‘The search for the authentic self is both fraught with danger (there’s always the risk you become exposed as inauthentic), or incredibly selfish: What would you not do, not risk; who would you not jettison in order to become your authentic self? The challenge to the people of God who are called to sincerity within the context of trustful relationships is all too obvious. Marinaded as we are in a discipleship program Monday to Saturday that proclaims authenticity as the highest good, we are calling people to godly sincerity. Steeped as the culture is in self-fulfilment, self-promotion, self-actualisation, we are calling people to the self-denial personified by Jesus.’
Church signs, of the kind described here, are very much an American phenomenon. But British churches still put signage outside their building and our websites can suffer from these same problems. We need to be sure that what we communicate is both clear and worth saying.
‘Westerners are so used to incurring courtship-related psychological crippling, nobody thinks it’s a big deal to have walking broken people among them. It’s a rite of passage, we think. Grandpa did it, we think. Well, Grandpa Kioko probably died of chronic bronchitis too. I doubt God intended this.’
Numbers 1 & 2 are key. I’m hoping our guy joining us next month takes on board number 4 (though I sense I would be the one more likely to be in trouble for looking scruffy). Number 6 is vital for all of us and number 7 an unfortunate but brutal reality.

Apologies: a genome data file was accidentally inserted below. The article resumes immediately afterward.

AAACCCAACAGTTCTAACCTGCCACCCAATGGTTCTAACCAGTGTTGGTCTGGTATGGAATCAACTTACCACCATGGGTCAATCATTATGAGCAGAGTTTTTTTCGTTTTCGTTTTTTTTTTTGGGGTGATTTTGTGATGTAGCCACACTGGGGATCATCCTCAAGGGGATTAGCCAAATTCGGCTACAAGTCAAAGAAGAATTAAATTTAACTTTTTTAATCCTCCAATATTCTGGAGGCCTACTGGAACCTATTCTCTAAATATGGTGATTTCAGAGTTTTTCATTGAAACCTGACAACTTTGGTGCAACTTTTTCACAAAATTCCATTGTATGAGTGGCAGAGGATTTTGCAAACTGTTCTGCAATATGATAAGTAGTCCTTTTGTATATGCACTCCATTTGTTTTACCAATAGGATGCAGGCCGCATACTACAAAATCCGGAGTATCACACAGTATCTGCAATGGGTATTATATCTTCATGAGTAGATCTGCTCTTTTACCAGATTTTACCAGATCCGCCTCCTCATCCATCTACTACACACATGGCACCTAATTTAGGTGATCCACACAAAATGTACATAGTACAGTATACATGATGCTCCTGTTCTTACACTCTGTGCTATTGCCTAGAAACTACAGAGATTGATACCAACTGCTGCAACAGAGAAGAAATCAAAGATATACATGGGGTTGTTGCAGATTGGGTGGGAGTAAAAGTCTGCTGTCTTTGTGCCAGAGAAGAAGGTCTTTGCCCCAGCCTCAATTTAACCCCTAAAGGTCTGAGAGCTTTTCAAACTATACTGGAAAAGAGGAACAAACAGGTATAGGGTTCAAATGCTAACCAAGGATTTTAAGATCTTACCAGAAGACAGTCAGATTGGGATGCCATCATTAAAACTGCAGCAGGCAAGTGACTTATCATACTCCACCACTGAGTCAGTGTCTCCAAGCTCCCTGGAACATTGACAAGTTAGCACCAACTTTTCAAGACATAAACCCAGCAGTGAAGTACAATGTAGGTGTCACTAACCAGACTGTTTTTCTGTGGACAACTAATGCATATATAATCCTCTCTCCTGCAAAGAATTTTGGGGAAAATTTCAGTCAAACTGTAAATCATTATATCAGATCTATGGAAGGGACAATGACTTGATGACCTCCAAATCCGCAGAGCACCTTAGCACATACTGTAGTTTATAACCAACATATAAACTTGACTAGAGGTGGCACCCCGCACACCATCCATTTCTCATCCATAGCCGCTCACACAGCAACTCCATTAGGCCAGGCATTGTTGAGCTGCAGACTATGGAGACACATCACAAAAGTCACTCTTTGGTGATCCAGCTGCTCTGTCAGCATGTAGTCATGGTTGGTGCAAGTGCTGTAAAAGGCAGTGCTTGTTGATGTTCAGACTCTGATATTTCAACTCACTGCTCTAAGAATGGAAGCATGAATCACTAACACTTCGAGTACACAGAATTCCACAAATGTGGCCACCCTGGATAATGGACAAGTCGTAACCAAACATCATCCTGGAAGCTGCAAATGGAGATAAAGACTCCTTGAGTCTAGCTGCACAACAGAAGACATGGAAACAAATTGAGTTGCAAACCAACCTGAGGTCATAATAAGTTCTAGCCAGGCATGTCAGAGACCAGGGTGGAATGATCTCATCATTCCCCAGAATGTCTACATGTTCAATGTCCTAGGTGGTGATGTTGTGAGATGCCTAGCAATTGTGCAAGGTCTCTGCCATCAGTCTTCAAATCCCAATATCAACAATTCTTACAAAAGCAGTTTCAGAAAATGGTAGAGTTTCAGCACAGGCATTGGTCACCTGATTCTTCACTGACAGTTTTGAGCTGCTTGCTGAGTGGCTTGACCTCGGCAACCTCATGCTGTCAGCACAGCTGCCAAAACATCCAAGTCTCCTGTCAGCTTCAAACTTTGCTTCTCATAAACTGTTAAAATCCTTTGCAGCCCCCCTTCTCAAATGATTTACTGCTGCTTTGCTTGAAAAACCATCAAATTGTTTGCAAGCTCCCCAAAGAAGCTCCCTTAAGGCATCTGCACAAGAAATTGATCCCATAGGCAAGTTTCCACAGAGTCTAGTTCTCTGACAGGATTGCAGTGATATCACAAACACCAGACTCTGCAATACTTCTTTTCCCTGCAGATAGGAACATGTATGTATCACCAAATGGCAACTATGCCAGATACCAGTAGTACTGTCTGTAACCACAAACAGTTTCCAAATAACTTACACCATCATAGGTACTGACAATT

‘It’s good when pastors wisely open up. But opening up about mental health? It’s one thing to talk openly about spiritual battles and temptations (though not in too much detail, except to a few close friends); it’s another matter entirely to admit to depression. Right? But when circumstances and personal confidence allow, it can be of great benefit to a congregation when a pastor is open about this issue—for several reasons.’
‘As most church plants go, we have many visitors checking us out week to week, hoping we might be a good fit. Of course, as most church plants also go, the folks we have are often busy getting things set up, ensuring the kids are taken care of, and catching up with friends pre-service. If we’re not careful, we will let those good and necessary things prevent us from welcoming new visitors as we should.’
‘The call to faithfully preach the Word remained constant and, without a doubt in the eyes of any who care to look, the Lord gave the increase. We just happen to be ministering in a time and place where, for Iranian people in Oldham, this is an “in season”.’